Designed to exceed LEED Platinum standards, the LEED® Canada-NC 1.0 Platinum Certified the VanDusen Botanical Garden Visitor Centre uses renewable sources found on-site to meet net-zero energy annually. The primary building material is wood which stores carbon dioxide for the life of the building. Photovoltaics on the roof create electricity for the Centre, and hot water is provided by a biomass boiler fed by dry wood waste reclaimed from the surrounding area. 100% of water use comes from captured precipitation or reused water – rainwater is filtered and used for the Centre’s greywater requirements and 100% of blackwater is treated by the on-site bioreactor, the first of its kind in Vancouver, and discharged to a new percolation field in the garden.
The design of the VanDusen Botanical Garden’s Visitor Centre was inspired by the leaves and flower of an orchid. The undulating green roofs are located on the “petals” and are planted with grasses and colorful bulbs. The multi-petaled structure’s circular space is topped by a daylit oculus with a slope over 45 degrees which also serves as a solar chimney that exhausts hot air. The vegetated land ramp connects the greenroof to the ground plane, encouraging use by local fauna and promoting biodiversity.
“Inspired by organic forms and natural systems, the VanDusen Botanical Garden Visitor Centre seeks to create a harmonious balance between architecture and landscape, from a visual and an ecological perspective. The dynamic single-story structure includes an innovative prefabricated roof form that appears to float above the building’s curved rammed earth and concrete walls. Metaphorically representing undulating petals, the building form flows seamlessly into a central oculus and the surrounding landscape.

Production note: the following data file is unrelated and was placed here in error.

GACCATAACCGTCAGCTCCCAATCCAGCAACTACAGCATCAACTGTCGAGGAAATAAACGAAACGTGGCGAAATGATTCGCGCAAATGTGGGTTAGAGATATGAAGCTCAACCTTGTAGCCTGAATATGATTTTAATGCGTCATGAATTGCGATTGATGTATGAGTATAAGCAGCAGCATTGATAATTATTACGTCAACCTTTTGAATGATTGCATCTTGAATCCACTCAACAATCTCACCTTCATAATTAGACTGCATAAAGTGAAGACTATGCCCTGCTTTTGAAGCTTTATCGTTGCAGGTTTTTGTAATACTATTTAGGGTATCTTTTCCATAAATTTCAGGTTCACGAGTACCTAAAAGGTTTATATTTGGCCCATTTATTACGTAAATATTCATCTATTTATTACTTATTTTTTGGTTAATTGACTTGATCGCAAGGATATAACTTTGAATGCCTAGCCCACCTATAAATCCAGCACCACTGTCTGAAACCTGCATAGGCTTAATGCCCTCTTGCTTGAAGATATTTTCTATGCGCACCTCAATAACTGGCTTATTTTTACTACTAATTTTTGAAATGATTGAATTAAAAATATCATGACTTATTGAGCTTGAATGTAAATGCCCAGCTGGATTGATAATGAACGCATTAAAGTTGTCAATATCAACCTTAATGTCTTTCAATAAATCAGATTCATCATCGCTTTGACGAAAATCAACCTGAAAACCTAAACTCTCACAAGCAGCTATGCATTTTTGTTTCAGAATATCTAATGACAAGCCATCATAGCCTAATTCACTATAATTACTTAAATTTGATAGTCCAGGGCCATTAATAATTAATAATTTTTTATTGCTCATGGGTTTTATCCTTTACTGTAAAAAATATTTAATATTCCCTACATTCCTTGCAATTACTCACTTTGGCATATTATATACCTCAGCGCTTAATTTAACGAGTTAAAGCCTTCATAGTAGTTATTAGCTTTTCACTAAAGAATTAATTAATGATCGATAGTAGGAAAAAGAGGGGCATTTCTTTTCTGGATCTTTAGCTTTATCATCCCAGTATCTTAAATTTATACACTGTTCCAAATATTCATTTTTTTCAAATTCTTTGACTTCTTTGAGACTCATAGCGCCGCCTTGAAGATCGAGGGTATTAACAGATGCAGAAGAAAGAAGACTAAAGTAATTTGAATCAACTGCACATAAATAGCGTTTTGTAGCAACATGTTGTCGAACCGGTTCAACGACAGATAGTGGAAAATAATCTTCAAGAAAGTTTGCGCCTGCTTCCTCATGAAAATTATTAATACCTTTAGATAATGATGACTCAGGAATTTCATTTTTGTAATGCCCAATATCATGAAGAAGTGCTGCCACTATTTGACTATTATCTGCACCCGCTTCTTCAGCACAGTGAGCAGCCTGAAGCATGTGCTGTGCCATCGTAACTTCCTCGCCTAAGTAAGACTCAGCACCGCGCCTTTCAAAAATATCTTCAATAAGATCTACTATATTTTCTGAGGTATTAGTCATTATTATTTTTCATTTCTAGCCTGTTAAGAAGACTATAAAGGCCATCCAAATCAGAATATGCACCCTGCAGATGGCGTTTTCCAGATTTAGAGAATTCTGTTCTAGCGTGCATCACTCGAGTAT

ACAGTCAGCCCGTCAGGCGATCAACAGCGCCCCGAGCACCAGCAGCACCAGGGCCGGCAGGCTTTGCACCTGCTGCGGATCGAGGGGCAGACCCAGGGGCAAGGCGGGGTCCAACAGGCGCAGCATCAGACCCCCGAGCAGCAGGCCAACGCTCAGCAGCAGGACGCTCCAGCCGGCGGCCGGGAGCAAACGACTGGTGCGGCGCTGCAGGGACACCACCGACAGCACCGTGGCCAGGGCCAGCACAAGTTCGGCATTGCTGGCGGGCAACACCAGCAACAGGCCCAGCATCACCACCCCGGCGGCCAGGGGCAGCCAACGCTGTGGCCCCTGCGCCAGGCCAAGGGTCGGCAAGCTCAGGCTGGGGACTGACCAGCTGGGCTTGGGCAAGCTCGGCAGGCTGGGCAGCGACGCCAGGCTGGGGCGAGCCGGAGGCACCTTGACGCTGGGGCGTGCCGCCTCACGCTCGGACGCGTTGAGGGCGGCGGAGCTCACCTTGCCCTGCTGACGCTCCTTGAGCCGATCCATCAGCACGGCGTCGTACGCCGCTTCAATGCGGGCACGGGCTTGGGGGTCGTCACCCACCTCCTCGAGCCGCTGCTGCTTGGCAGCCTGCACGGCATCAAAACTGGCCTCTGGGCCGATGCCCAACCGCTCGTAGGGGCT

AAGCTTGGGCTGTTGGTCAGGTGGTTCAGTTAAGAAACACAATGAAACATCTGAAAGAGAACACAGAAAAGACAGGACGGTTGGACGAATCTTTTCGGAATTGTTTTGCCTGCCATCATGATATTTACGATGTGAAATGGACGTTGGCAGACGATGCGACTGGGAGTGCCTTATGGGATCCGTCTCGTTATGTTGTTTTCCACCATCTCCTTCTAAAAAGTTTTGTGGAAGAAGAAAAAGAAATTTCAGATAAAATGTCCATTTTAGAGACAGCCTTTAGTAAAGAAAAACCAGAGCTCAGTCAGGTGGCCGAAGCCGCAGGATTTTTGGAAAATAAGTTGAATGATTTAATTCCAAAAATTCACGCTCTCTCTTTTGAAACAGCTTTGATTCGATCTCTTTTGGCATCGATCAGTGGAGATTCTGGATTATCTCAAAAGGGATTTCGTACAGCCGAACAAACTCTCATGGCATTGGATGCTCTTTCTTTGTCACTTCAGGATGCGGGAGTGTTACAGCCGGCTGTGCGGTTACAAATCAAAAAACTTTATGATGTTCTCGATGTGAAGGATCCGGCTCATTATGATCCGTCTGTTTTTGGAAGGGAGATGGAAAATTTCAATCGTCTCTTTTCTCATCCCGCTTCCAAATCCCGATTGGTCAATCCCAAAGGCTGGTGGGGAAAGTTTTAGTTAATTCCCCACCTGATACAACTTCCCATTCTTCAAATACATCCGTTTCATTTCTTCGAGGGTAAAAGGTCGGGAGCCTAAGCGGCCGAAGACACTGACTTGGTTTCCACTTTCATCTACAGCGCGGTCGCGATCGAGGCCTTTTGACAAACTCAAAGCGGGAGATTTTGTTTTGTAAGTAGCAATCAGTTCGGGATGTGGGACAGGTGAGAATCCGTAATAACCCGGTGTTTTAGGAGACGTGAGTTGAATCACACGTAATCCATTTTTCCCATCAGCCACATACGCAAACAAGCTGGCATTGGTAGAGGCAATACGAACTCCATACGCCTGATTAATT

Located on the Garden’s prominent southeast corner, the 19,000 square foot Visitor Centre transforms the site’s entrance to heighten public awareness of the Garden, its conservation mandate, and the importance of nature. The building houses a cafe, library, volunteer facilities, garden shop, offices, and flexible classroom/rental spaces,” (Perkins+Will).
With slopes ranging from 2 degrees to 50 degrees, this project used three different green roof systems. On the low sloped land bridge roof the “ZinCo Perennial Garden” with the Floradrain FD40 and 20 cm of growing medium was installed. The sloped petals green roofs where constructed with the “ZinCo Sloping Meadow” system including the Floraset FS75 and 20 cm of growing medium. And the oculus roof with a slope of more than 45 degrees was installed with the “ZinCo Steep Sloping Meadow” system including the Georaster elements and 12 cm of growing medium. The entire green roof was hydroseeded with local grasses and planted with bulbs native to the area.
On May 16, 2016, the VanDusen Botanical Garden Visitor Centre received Living Building Challenge™ (LBC) Petal Certification by the International Living Future Institute. Awards include: 2014 World Architecture Most Sustainable Building Award; 2014 SAB Green Building Award; 2013 International Green Roof Association, Green Roof Leadership Award; Awards for Environmental Excellence, Excellence in Urban Sustainability Finalist, 2013 GLOBE; Wood Innovation Award, 2013; 2013 Wood WORKS! BC Wood Design Awards; Engineering Award Winner, 2012 World Architecture News; Lieutenant-Governor of British Columbia Merit Award, 2012 Architectural Institute of British Columbia.